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Proposed Bill Seeks To Clarify An Unmarried Father’s Rights In Dependency Proceedings

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Dependency cases are supposed to help children living in dangerous situations leave that environment, and help parents fix existing problems so the child can return home. While the reality of the process may differ from the stated goal, the participation of both parents is important to achieving the desired end. However, unmarried men who father children may not have an opportunity to engage in dependency proceedings since they may not be legally recognized as the child’s father, and thus would not receive notice of the case. This gap in notice could result in a man losing his parental rights before realizing he needed to assert them. In order to give both parents an opportunity to foster a meaningful relationship with their child, Florida legislators are currently considering a bill aimed at addressing how the prospective father fits within the dependency process, and aims to clarify how dependency courts should seek to identify potential unmarried fathers. It would also establish how these men can claim or disclaim connection to a child. A discussion of how this proposed bill would address the participation of prospective fathers into the dependency process will follow below.

Duty to Attempt to Identify a Prospective Father

The underlying purpose of a dependency case is to determine whether a parent is fit to care for his/her child, and, if not, to terminate parental rights. Part of this evaluation often includes at least temporary removal of the child from the home, which must be justified at a shelter hearing. If a child has only one legal parent present, one half of a child’s potential support is missing. To remedy this situation, the proposed legislation would require courts to inquire into the identity of a prospective father at the shelter hearing by asking those present if there is any information related to a man married to the mother at the time of conception or birth, a man named formally as the father by the mother, or the existence of a legal declaration of paternity. Further, a diligent search of the Florida Putative Father Registry must be conducted, a database to which a man can add his name to secure some parental rights if he believes he fathered a child with an unmarried woman, and the woman refuses to divulge relevant information about the child’s existence. If the identity of a potential father is discovered through this process and is locatable, notice of the dependency action must be sent. However, notice is not necessary if the man disclaims paternity or consents to the termination of parental rights.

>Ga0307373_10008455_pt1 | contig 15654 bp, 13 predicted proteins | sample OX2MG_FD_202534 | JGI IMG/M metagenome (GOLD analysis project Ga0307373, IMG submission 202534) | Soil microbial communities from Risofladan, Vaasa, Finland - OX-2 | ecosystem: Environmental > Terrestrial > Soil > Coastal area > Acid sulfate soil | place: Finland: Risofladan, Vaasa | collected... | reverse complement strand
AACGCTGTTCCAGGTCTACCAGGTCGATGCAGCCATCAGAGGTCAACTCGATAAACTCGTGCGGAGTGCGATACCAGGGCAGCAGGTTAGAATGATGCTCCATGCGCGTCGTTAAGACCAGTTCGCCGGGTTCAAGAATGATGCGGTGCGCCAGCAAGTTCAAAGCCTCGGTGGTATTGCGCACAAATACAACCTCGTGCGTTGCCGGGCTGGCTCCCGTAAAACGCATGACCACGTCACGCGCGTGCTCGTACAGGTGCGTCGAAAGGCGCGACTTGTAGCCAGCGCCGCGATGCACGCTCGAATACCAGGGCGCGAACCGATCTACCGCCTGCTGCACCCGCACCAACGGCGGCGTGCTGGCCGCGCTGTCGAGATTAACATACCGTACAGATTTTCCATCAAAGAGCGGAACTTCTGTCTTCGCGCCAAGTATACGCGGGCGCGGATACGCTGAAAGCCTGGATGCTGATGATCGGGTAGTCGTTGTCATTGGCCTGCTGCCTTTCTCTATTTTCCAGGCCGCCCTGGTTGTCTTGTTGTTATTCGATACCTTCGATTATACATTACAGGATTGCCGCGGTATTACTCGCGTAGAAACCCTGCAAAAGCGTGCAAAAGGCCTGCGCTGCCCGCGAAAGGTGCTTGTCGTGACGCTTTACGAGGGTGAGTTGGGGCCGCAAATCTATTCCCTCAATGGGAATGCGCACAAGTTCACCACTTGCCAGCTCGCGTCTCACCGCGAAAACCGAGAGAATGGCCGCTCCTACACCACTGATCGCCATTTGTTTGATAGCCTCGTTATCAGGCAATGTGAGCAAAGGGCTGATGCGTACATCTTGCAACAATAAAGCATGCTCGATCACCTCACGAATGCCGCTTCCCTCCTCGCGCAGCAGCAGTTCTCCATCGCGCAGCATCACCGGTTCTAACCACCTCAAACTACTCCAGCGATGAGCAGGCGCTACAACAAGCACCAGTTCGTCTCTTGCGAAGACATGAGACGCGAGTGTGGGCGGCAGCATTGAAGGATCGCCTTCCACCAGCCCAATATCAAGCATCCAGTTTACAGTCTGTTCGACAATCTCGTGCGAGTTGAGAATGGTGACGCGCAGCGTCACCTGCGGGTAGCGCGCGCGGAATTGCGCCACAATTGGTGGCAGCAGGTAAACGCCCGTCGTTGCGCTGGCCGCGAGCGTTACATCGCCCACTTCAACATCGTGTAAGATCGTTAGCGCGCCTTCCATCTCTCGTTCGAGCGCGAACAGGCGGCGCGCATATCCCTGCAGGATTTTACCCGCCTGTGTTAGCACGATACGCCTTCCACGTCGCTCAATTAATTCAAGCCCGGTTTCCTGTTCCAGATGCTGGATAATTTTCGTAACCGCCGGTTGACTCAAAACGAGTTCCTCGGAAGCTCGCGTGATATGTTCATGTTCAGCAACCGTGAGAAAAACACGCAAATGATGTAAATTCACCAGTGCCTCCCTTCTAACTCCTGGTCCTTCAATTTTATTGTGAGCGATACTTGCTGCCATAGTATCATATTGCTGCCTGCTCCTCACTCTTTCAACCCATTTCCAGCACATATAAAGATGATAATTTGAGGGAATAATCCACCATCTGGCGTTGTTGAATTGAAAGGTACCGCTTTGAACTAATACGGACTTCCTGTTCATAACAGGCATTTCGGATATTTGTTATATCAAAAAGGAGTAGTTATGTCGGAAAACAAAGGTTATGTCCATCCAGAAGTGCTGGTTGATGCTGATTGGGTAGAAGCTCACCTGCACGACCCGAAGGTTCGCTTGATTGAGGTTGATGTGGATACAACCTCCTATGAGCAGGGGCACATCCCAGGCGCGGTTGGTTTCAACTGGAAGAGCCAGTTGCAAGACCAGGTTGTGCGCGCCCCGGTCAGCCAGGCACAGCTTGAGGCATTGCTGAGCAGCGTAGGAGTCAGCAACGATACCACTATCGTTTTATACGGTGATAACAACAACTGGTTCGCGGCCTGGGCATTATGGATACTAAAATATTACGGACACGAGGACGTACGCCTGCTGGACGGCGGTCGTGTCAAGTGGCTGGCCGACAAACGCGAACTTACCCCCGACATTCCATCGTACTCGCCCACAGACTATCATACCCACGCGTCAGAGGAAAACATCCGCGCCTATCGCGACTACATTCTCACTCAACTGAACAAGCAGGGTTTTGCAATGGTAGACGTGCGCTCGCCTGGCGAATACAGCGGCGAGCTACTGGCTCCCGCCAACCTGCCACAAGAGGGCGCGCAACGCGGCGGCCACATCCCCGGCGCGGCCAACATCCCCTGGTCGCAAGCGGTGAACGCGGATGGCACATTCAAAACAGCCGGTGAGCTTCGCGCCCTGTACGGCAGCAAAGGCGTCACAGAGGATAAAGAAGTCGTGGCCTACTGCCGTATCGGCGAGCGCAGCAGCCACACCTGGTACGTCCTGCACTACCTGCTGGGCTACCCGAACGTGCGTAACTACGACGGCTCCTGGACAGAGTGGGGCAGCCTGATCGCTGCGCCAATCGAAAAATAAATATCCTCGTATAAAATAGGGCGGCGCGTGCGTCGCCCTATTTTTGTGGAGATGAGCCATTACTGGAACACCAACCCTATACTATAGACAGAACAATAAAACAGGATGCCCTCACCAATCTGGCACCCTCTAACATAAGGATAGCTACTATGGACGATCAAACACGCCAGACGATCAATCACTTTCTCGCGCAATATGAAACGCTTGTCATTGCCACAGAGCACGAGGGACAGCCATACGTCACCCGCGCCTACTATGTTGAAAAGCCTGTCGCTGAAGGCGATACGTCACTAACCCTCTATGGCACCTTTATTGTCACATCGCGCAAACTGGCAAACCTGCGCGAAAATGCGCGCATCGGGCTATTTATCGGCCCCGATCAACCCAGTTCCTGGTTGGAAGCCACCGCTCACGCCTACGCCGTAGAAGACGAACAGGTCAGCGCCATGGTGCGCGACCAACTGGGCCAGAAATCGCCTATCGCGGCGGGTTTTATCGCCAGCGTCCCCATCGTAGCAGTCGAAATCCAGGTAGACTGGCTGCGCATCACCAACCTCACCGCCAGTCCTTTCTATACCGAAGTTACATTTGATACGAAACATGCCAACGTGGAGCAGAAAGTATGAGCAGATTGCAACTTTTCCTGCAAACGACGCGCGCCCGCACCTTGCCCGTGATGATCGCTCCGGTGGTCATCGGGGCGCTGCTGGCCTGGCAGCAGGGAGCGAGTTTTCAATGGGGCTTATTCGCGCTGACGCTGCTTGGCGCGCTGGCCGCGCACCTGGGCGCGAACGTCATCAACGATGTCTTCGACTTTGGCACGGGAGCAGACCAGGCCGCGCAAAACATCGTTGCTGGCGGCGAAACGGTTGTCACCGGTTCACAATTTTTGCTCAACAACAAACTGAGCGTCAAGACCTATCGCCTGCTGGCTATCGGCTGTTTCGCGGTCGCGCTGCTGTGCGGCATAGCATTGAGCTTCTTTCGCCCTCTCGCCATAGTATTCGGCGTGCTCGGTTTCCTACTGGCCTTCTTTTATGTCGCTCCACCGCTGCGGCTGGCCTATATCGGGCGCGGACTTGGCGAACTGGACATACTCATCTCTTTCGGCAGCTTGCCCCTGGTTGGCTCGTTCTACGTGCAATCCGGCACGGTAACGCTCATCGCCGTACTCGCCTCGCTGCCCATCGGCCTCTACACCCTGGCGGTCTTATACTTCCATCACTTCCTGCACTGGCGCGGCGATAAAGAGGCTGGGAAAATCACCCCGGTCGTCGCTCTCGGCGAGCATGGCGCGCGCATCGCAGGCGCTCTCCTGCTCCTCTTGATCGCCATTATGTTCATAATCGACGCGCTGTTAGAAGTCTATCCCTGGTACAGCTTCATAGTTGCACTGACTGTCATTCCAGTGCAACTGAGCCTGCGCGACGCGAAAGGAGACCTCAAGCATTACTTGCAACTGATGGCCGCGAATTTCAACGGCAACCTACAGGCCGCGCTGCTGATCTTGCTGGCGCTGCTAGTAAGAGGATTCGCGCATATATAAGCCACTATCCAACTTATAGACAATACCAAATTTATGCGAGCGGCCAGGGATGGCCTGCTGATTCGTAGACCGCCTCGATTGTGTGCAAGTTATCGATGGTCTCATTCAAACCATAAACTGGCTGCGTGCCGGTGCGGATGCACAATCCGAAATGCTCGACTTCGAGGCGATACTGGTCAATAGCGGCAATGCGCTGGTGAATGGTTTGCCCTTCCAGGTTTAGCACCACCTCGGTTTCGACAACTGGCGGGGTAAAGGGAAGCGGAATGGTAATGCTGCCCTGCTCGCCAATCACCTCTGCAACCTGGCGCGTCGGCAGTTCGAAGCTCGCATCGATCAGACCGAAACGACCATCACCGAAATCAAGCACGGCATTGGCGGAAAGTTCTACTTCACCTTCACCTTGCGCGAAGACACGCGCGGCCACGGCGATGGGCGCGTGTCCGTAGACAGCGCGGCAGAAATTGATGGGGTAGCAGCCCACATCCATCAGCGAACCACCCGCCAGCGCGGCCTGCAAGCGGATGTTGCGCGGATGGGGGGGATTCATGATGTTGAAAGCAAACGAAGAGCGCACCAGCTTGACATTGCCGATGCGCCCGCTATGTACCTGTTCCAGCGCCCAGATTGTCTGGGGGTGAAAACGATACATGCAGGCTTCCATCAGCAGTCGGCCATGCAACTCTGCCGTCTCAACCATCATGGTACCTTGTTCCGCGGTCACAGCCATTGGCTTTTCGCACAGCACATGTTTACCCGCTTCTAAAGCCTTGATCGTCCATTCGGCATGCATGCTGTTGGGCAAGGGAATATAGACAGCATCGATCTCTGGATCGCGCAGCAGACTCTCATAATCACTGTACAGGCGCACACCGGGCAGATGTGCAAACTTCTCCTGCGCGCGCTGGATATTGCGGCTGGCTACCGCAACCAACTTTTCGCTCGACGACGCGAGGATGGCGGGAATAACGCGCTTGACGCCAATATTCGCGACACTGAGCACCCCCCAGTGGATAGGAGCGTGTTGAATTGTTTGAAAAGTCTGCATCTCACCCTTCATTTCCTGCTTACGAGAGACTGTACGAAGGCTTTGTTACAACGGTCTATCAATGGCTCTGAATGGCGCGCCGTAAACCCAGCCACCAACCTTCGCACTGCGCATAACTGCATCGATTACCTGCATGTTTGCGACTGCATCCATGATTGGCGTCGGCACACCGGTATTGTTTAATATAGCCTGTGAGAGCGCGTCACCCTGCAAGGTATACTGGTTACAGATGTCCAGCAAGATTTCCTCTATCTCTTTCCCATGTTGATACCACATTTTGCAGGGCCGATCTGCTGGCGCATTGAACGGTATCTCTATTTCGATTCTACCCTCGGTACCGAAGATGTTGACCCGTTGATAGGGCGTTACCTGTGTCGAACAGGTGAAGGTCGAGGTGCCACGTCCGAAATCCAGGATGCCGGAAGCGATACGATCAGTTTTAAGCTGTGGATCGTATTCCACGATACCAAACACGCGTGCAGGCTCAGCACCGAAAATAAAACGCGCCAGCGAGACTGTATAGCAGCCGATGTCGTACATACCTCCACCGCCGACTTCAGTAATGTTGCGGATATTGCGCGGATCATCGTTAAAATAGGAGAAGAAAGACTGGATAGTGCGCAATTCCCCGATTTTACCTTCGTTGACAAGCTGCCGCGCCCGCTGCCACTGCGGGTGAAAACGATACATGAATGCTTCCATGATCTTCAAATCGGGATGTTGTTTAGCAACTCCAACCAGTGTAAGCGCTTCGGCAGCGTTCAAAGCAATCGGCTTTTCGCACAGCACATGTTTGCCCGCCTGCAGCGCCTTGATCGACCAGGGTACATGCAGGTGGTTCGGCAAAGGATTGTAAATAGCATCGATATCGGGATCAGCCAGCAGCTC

Right of Prospective Father to Assert Parental Claim

The notice of the dependency case must inform the prospective father he has 30 days to assert any parental rights needed to challenge the dependency petition, which requires that he do the following:

  • file a paternity claim with the Florida Putative Father Registry;
  • legally establish himself as the child’s father under State law;
  • file a document with the court committing to be the child’s parent, consenting to the court’s jurisdiction, and including a request to calculate and impose child support;
  • pay child support; and
  • take steps to establish a meaningful relationship with the child, as permitted by the court.

The court then determines if the father successfully asserted his parental rights, and if not, the father loses the right to contest the dependency case, receive further notices about the case, or challenge the termination of parental rights. Importantly, if an unmarried father is not identified following an inquiry, and thus, does not receive notice, the lack of notice is not a defense that can undo a declaration a child is a dependent of the State (a step towards terminating parental rights).

Seek Legal Advice

Dependency cases are serious and complicated matters that need the attention of an experienced attorney to adequately represent a parent’s right to keep their child. The attorneys at the office of Joyce A. Julian, P.A. understand the concerns parents facing this overwhelming situation face, and help clients in the Fort Lauderdale area do everything legally possible to get the child back home. Contact the office today for a free consultation.

Resource:

flsenate.gov/Session/Bill/2018/505/BillText/Filed/PDF

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